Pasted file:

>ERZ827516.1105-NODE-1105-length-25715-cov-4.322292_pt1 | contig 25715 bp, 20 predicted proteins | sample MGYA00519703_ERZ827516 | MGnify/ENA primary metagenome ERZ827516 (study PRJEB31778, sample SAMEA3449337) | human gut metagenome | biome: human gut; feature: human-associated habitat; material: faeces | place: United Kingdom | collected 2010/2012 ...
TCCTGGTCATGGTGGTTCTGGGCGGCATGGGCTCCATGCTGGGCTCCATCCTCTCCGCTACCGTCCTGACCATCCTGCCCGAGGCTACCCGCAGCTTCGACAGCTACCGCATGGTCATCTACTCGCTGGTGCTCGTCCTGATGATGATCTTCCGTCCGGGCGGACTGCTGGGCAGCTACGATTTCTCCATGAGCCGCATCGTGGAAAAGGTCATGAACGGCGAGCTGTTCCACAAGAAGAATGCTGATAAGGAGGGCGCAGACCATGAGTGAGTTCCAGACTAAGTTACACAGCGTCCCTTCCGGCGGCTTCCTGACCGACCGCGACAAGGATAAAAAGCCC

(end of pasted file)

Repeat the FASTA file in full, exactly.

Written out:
>ERZ827516.1105-NODE-1105-length-25715-cov-4.322292_pt1 | contig 25715 bp, 20 predicted proteins | sample MGYA00519703_ERZ827516 | MGnify/ENA primary metagenome ERZ827516 (study PRJEB31778, sample SAMEA3449337) | human gut metagenome | biome: human gut; feature: human-associated habitat; material: faeces | place: United Kingdom | collected 2010/2012 ...
TCCTGGTCATGGTGGTTCTGGGCGGCATGGGCTCCATGCTGGGCTCCATCCTCTCCGCTACCGTCCTGACCATCCTGCCCGAGGCTACCCGCAGCTTCGACAGCTACCGCATGGTCATCTACTCGCTGGTGCTCGTCCTGATGATGATCTTCCGTCCGGGCGGACTGCTGGGCAGCTACGATTTCTCCATGAGCCGCATCGTGGAAAAGGTCATGAACGGCGAGCTGTTCCACAAGAAGAATGCTGATAAGGAGGGCGCAGACCATGAGTGAGTTCCAGACTAAGTTACACAGCGTCCCTTCCGGCGGCTTCCTGACCGACCGCGACAAGGATAAAAAGCCC